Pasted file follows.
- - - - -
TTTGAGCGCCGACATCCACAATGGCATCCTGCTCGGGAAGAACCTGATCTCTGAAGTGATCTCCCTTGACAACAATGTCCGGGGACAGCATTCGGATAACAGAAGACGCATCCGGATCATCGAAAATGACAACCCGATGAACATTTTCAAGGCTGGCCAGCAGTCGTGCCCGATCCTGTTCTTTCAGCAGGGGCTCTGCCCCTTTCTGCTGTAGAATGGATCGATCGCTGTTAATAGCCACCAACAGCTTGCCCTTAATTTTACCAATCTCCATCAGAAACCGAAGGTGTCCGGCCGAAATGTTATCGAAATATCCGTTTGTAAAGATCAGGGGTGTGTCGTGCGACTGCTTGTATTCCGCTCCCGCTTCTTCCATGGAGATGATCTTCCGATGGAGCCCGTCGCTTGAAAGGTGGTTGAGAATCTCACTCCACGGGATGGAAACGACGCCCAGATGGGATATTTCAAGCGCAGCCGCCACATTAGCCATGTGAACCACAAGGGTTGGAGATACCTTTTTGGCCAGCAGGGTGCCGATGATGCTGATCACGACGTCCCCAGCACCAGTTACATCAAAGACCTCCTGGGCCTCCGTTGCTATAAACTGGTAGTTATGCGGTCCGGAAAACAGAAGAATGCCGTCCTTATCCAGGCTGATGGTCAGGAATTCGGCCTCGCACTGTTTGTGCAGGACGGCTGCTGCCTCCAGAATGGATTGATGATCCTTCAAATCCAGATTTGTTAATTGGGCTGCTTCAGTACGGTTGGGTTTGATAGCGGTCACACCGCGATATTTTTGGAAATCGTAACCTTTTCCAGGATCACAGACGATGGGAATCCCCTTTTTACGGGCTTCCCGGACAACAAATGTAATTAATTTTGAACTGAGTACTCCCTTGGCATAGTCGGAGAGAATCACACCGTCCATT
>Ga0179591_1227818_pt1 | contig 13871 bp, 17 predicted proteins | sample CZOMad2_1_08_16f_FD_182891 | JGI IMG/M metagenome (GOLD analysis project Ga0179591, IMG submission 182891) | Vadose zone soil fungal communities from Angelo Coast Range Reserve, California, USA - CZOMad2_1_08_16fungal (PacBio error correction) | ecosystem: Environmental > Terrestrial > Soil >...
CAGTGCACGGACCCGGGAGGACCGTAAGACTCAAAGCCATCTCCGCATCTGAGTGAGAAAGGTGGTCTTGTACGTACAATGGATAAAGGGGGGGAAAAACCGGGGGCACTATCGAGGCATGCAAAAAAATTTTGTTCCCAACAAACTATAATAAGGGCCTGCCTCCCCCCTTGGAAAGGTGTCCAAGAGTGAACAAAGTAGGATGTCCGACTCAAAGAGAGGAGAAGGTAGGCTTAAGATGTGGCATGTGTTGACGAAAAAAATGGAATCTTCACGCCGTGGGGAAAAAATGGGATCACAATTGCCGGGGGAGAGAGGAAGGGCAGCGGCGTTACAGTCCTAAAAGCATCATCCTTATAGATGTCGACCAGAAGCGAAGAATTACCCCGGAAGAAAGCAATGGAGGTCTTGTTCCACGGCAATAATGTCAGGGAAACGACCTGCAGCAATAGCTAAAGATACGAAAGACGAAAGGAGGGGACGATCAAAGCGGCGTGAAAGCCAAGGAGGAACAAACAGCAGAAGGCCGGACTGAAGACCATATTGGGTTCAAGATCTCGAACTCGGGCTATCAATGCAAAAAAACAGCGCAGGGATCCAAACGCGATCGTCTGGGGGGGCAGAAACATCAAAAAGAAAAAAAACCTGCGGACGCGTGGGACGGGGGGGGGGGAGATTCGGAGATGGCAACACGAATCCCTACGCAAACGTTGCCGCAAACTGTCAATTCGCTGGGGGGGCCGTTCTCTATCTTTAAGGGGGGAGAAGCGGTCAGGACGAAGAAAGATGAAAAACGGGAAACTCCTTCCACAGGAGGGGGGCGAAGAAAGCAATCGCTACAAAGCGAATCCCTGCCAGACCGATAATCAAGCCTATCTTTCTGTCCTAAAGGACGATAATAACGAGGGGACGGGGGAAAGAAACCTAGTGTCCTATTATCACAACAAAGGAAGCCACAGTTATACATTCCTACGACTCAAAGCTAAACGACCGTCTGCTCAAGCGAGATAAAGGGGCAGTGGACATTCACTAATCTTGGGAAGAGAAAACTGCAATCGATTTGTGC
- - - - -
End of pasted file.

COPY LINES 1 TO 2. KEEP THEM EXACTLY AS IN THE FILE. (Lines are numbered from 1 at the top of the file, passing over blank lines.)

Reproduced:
TTTGAGCGCCGACATCCACAATGGCATCCTGCTCGGGAAGAACCTGATCTCTGAAGTGATCTCCCTTGACAACAATGTCCGGGGACAGCATTCGGATAACAGAAGACGCATCCGGATCATCGAAAATGACAACCCGATGAACATTTTCAAGGCTGGCCAGCAGTCGTGCCCGATCCTGTTCTTTCAGCAGGGGCTCTGCCCCTTTCTGCTGTAGAATGGATCGATCGCTGTTAATAGCCACCAACAGCTTGCCCTTAATTTTACCAATCTCCATCAGAAACCGAAGGTGTCCGGCCGAAATGTTATCGAAATATCCGTTTGTAAAGATCAGGGGTGTGTCGTGCGACTGCTTGTATTCCGCTCCCGCTTCTTCCATGGAGATGATCTTCCGATGGAGCCCGTCGCTTGAAAGGTGGTTGAGAATCTCACTCCACGGGATGGAAACGACGCCCAGATGGGATATTTCAAGCGCAGCCGCCACATTAGCCATGTGAACCACAAGGGTTGGAGATACCTTTTTGGCCAGCAGGGTGCCGATGATGCTGATCACGACGTCCCCAGCACCAGTTACATCAAAGACCTCCTGGGCCTCCGTTGCTATAAACTGGTAGTTATGCGGTCCGGAAAACAGAAGAATGCCGTCCTTATCCAGGCTGATGGTCAGGAATTCGGCCTCGCACTGTTTGTGCAGGACGGCTGCTGCCTCCAGAATGGATTGATGATCCTTCAAATCCAGATTTGTTAATTGGGCTGCTTCAGTACGGTTGGGTTTGATAGCGGTCACACCGCGATATTTTTGGAAATCGTAACCTTTTCCAGGATCACAGACGATGGGAATCCCCTTTTTACGGGCTTCCCGGACAACAAATGTAATTAATTTTGAACTGAGTACTCCCTTGGCATAGTCGGAGAGAATCACACCGTCCATT
>Ga0179591_1227818_pt1 | contig 13871 bp, 17 predicted proteins | sample CZOMad2_1_08_16f_FD_182891 | JGI IMG/M metagenome (GOLD analysis project Ga0179591, IMG submission 182891) | Vadose zone soil fungal communities from Angelo Coast Range Reserve, California, USA - CZOMad2_1_08_16fungal (PacBio error correction) | ecosystem: Environmental > Terrestrial > Soil >...